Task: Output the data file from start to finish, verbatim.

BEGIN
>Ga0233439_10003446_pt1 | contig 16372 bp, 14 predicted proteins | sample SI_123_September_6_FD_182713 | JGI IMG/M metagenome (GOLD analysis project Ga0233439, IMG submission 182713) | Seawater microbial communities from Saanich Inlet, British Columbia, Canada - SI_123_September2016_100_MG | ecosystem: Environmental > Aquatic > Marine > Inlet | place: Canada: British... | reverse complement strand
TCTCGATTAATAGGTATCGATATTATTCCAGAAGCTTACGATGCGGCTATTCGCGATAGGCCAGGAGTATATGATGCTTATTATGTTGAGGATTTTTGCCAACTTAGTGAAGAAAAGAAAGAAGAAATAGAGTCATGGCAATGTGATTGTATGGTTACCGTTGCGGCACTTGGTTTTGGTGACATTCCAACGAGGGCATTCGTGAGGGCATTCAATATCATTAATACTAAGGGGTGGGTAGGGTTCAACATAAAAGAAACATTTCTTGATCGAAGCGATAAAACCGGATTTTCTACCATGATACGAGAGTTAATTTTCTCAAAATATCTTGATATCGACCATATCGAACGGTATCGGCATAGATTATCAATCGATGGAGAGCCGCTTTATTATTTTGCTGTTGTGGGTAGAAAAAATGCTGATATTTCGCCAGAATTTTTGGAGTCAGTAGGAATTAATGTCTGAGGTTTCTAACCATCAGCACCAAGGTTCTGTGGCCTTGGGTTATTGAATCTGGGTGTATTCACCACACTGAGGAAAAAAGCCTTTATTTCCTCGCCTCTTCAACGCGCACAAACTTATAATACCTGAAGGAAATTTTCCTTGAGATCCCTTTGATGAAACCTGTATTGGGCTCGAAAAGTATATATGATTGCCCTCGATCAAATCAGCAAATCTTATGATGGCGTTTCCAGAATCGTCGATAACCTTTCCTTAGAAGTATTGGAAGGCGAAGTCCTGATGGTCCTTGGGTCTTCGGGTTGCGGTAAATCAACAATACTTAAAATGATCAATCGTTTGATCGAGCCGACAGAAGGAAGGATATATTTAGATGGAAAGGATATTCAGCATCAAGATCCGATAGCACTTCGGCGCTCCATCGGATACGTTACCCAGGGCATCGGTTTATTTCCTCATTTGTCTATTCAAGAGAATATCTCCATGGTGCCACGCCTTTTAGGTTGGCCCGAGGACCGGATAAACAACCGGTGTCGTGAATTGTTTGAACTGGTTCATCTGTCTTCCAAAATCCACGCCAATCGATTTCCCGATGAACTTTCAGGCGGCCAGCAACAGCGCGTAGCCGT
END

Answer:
>Ga0233439_10003446_pt1 | contig 16372 bp, 14 predicted proteins | sample SI_123_September_6_FD_182713 | JGI IMG/M metagenome (GOLD analysis project Ga0233439, IMG submission 182713) | Seawater microbial communities from Saanich Inlet, British Columbia, Canada - SI_123_September2016_100_MG | ecosystem: Environmental > Aquatic > Marine > Inlet | place: Canada: British... | reverse complement strand
TCTCGATTAATAGGTATCGATATTATTCCAGAAGCTTACGATGCGGCTATTCGCGATAGGCCAGGAGTATATGATGCTTATTATGTTGAGGATTTTTGCCAACTTAGTGAAGAAAAGAAAGAAGAAATAGAGTCATGGCAATGTGATTGTATGGTTACCGTTGCGGCACTTGGTTTTGGTGACATTCCAACGAGGGCATTCGTGAGGGCATTCAATATCATTAATACTAAGGGGTGGGTAGGGTTCAACATAAAAGAAACATTTCTTGATCGAAGCGATAAAACCGGATTTTCTACCATGATACGAGAGTTAATTTTCTCAAAATATCTTGATATCGACCATATCGAACGGTATCGGCATAGATTATCAATCGATGGAGAGCCGCTTTATTATTTTGCTGTTGTGGGTAGAAAAAATGCTGATATTTCGCCAGAATTTTTGGAGTCAGTAGGAATTAATGTCTGAGGTTTCTAACCATCAGCACCAAGGTTCTGTGGCCTTGGGTTATTGAATCTGGGTGTATTCACCACACTGAGGAAAAAAGCCTTTATTTCCTCGCCTCTTCAACGCGCACAAACTTATAATACCTGAAGGAAATTTTCCTTGAGATCCCTTTGATGAAACCTGTATTGGGCTCGAAAAGTATATATGATTGCCCTCGATCAAATCAGCAAATCTTATGATGGCGTTTCCAGAATCGTCGATAACCTTTCCTTAGAAGTATTGGAAGGCGAAGTCCTGATGGTCCTTGGGTCTTCGGGTTGCGGTAAATCAACAATACTTAAAATGATCAATCGTTTGATCGAGCCGACAGAAGGAAGGATATATTTAGATGGAAAGGATATTCAGCATCAAGATCCGATAGCACTTCGGCGCTCCATCGGATACGTTACCCAGGGCATCGGTTTATTTCCTCATTTGTCTATTCAAGAGAATATCTCCATGGTGCCACGCCTTTTAGGTTGGCCCGAGGACCGGATAAACAACCGGTGTCGTGAATTGTTTGAACTGGTTCATCTGTCTTCCAAAATCCACGCCAATCGATTTCCCGATGAACTTTCAGGCGGCCAGCAACAGCGCGTAGCCGT